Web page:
As is relevant here, Election Law § 6–158(6) provides that “a certificate of party nomination made at a judicial district convention shall be filed not later than the day after the last day to hold such convention and the minutes of such convention, duly certified by the chair[ ] and secretary, shall be filed within  hours after adjournment of the convention.” The failure to file the convention minutes in accordance with the statutory requirements is not a fatal defect (see Matter of Fuentes v. Catalano, 165 AD3d 1010, 1013 , lv denied 32 NY3d 908 ; Matter of Hurd v. Stout, 97 A.D.2d 616, 617 , affd for reasons stated below 60 N.Y.2d 787  ). Rather, “[w]here there is a showing of both a compelling explanation for the deviation from the statutory requirements and of a prompt attempt to rectify the error in the failure to file certified minutes of a judicial [nominating] convention, invocation of judicial discretion may be appropriate to remediate the harsh consequences, to both the affected candidates and to the public interest in having competitive elections” (Matter of Fuentes v. Catalano, 165 AD3d at 1013–1014). Accordingly, in Matter of Murphy v. Acito (65 A.D.2d 661, 662 , appeal dismissed 45 N.Y.2d 897 , lv denied 45 N.Y.2d 712  ), this Court found that the trial court properly exercised its discretion in excusing the late filing of the minutes of a judicial nominating convention where “the delay in filing was brief and did not prejudice the integrity of the electoral process or disrupt the electoral machinery” (compare Matter of Thomas v New York State Bd. of Elections, 44 AD3d 1155, 1156  ).
Here, the judicial nominating convention concluded on August 8, 2019 and the minutes were required to be filed with the State Board by August 12, 2019 (see Election Law § 6–158; General Construction Law § 25–a  ). Although the minutes were prepared and signed on that date, they cannot be considered to have been properly filed until August 15, 2019, when they were received by the State Board with the necessary certification. Petitioner attributes the three-day delay to administrative and clerical errors. Specifically, the judicial nominating convention was directly followed by a convention of the Committee to select a new county elections commissioner, causing confusion and resulting in the minutes not being prepared and signed immediately. In addition, when the minutes were signed on August 12, 2019, the Committee consulted the filing deadlines set forth in the State Board's 2019 political calendar for judicial district conventions and mistakenly relied on the date for filing the certificate of nomination, which was August 15, 2019. By the time the Committee was notified of the deficiencies in its filings, it had already submitted the actual convention minutes to the State Board. Notably, it took prompt action to remedy the deficiencies by filing the certification the next day, August 15, 2019. In view of the foregoing, we agree with Supreme Court that petitioner put forth a reasonable excuse for the late filing and that the delay was relatively minor.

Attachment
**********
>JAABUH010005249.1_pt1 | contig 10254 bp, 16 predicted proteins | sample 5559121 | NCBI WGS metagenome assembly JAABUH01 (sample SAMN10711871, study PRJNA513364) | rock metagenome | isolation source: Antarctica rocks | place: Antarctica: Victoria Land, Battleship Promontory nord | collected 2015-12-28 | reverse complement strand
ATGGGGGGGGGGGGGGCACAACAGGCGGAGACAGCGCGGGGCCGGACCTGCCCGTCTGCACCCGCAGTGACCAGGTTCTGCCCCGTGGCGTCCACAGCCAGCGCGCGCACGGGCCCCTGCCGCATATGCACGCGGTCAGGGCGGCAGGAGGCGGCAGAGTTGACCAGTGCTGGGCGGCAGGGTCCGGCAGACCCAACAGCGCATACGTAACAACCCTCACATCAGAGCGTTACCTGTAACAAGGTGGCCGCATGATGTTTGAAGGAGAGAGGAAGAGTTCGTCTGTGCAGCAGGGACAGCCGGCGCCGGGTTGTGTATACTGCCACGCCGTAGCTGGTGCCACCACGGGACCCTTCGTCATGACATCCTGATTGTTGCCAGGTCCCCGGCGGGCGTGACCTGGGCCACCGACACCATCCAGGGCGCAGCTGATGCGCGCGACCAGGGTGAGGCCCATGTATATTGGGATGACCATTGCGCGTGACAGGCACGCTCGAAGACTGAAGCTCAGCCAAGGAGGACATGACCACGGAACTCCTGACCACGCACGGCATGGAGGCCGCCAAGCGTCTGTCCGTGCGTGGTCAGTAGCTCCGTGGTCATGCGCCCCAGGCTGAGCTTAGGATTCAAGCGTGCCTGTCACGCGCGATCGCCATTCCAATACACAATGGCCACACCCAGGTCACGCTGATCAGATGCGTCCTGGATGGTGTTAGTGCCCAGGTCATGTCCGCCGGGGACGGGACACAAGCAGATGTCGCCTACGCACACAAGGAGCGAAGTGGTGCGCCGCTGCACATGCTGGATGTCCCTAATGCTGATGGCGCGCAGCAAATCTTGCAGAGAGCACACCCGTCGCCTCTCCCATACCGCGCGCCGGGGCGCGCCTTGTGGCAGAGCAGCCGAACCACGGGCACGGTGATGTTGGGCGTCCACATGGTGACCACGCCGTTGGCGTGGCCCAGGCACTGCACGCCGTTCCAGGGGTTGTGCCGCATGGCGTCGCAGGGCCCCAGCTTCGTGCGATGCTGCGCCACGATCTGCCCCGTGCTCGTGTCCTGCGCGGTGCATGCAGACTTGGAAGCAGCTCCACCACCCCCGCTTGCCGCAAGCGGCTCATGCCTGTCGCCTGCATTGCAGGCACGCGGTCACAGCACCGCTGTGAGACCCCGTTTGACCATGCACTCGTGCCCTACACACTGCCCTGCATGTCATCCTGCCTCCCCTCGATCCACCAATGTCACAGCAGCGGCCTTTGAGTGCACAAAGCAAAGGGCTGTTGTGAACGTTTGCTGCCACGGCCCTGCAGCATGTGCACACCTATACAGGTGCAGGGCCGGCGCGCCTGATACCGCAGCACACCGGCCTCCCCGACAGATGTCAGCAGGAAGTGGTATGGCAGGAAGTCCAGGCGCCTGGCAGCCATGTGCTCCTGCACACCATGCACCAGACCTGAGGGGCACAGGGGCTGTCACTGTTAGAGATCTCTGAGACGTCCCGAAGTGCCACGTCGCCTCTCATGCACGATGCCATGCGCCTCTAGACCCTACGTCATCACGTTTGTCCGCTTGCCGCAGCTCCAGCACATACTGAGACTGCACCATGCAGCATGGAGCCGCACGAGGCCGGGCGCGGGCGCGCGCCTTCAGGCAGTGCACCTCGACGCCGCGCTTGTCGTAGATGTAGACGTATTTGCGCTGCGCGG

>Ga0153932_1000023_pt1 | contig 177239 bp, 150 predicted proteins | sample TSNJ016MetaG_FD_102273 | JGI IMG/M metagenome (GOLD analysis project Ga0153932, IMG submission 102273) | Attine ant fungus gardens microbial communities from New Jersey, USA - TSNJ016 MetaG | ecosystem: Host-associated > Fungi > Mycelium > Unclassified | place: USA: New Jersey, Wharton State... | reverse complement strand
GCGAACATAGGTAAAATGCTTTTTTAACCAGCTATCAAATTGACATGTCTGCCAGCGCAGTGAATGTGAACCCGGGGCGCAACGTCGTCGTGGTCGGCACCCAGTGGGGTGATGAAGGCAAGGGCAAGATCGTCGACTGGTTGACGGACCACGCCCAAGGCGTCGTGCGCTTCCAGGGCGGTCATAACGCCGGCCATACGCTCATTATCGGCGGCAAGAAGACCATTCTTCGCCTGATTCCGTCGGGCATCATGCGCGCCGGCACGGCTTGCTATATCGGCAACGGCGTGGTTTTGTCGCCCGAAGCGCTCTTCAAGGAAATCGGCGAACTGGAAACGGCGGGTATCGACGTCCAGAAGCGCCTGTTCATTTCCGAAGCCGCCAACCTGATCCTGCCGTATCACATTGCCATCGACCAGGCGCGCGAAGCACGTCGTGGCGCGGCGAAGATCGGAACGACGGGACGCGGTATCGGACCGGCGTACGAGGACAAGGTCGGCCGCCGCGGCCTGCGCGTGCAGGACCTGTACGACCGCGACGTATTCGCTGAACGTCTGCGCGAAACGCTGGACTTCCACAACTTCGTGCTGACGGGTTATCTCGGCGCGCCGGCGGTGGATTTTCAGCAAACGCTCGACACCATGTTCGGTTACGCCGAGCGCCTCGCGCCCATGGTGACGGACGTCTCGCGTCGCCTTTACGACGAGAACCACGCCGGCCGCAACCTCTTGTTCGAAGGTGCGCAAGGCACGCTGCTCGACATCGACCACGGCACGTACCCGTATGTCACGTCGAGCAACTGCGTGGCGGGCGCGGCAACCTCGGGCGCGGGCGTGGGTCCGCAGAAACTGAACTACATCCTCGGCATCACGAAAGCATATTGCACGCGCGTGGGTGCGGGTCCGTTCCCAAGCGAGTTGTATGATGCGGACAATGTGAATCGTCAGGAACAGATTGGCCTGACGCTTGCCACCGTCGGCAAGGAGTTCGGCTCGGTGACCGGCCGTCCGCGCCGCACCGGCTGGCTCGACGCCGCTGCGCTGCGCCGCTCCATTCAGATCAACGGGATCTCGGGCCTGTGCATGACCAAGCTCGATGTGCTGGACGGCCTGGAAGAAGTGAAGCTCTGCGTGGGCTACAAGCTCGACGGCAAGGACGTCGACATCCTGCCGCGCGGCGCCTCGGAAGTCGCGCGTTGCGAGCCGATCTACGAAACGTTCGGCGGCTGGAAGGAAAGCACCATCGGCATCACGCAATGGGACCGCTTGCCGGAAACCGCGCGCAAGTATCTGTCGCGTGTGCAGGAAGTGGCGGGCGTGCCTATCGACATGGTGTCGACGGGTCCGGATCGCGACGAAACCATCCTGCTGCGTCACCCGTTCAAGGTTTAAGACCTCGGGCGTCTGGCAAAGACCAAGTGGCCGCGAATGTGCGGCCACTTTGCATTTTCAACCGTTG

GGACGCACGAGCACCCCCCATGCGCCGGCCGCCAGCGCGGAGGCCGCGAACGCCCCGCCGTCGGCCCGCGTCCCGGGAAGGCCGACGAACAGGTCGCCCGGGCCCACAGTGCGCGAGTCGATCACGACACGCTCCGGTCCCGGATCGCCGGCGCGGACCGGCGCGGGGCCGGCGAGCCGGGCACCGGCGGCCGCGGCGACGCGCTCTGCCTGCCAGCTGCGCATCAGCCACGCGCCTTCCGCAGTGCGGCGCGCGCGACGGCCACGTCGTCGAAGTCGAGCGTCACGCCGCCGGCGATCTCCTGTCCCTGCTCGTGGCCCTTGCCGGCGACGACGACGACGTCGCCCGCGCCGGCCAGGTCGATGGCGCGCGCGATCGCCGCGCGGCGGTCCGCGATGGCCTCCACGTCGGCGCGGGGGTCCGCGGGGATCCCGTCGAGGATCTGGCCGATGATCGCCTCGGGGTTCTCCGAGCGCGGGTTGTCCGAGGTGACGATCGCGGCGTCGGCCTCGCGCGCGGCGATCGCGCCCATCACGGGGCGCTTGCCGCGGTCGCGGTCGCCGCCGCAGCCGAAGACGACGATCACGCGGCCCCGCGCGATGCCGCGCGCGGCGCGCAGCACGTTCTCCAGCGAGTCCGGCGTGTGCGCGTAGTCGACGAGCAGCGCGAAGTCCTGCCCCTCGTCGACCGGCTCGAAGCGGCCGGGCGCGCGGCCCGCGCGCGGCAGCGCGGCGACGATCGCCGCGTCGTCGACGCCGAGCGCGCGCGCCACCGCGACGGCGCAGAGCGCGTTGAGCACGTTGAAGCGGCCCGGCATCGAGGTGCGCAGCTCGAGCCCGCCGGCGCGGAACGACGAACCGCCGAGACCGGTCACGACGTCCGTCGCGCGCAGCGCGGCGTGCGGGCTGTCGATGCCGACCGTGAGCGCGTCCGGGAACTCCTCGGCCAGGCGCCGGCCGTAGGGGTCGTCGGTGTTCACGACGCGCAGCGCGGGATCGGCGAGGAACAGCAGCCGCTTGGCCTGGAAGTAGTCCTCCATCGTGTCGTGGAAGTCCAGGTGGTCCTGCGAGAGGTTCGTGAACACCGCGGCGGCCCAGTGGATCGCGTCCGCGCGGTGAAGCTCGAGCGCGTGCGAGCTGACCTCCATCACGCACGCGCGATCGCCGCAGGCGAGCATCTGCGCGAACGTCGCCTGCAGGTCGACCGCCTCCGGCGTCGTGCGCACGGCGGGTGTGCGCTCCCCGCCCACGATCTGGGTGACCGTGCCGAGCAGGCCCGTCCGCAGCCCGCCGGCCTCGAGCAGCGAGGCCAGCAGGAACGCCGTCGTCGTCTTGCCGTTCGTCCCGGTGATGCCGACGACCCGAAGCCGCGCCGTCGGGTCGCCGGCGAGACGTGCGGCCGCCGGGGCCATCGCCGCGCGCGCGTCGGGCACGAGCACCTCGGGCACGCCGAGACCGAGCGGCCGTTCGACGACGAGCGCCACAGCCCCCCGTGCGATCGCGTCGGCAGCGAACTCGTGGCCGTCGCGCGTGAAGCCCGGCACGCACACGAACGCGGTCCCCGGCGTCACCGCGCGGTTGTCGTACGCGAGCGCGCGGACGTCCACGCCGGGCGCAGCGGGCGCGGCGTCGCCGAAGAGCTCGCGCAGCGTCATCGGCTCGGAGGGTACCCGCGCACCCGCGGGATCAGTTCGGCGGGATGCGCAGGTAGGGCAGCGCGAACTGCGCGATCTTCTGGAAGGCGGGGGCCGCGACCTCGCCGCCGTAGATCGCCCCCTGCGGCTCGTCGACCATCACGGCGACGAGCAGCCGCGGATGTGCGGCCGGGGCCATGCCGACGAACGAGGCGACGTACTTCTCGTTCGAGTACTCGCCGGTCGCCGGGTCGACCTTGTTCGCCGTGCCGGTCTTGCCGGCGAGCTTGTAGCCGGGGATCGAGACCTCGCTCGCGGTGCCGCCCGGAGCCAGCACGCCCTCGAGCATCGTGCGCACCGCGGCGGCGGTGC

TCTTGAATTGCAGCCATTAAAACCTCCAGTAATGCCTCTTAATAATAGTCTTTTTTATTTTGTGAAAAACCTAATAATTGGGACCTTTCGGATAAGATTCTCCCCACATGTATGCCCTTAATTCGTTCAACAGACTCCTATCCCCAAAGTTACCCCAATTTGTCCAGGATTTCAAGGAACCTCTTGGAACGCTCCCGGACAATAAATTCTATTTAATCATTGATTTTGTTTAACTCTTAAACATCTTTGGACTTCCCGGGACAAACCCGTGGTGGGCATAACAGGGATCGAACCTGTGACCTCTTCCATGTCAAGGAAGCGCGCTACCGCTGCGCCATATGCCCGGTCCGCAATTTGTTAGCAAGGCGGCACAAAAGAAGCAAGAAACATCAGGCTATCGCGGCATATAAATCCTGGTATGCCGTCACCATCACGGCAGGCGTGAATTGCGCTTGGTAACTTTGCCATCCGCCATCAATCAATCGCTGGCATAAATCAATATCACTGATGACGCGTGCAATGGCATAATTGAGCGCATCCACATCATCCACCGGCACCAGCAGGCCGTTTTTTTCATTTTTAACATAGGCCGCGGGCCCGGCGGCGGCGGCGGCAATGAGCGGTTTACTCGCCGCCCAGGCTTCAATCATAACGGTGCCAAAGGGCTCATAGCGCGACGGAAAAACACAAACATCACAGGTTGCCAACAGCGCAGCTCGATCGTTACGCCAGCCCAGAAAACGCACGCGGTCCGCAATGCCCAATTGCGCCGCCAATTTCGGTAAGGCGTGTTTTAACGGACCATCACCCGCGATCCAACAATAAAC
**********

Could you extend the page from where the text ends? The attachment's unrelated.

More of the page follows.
Furthermore, there is no indication that the late filing prejudiced the integrity of the electoral process or significantly disrupted the electoral machinery (see Matter of Murphy v. Acito, 65 A.D.2d at 662; compare Matter of Thomas v New York State Bd. of Elections, 44 AD3d at 1157). Although a new political calendar was adopted in 2019 moving the primary election forward to June, most of the deadlines set forth therein are not impacted by the late filing. Moreover, this validation proceeding was commenced and Supreme Court's decision was rendered before the September 11, 2019 date when the State Board must certify the general election ballot and the September 20, 2019 date when ballots must be transmitted to military and special federal voters. Therefore, under the circumstances presented, Supreme Court did not improvidently exercise its discretion in excusing the late filing and validating petitioner's nomination.
ORDERED that the order and judgment is affirmed, without costs.
Garry, P.J., Clark, Mulvey and Devine, JJ., concur.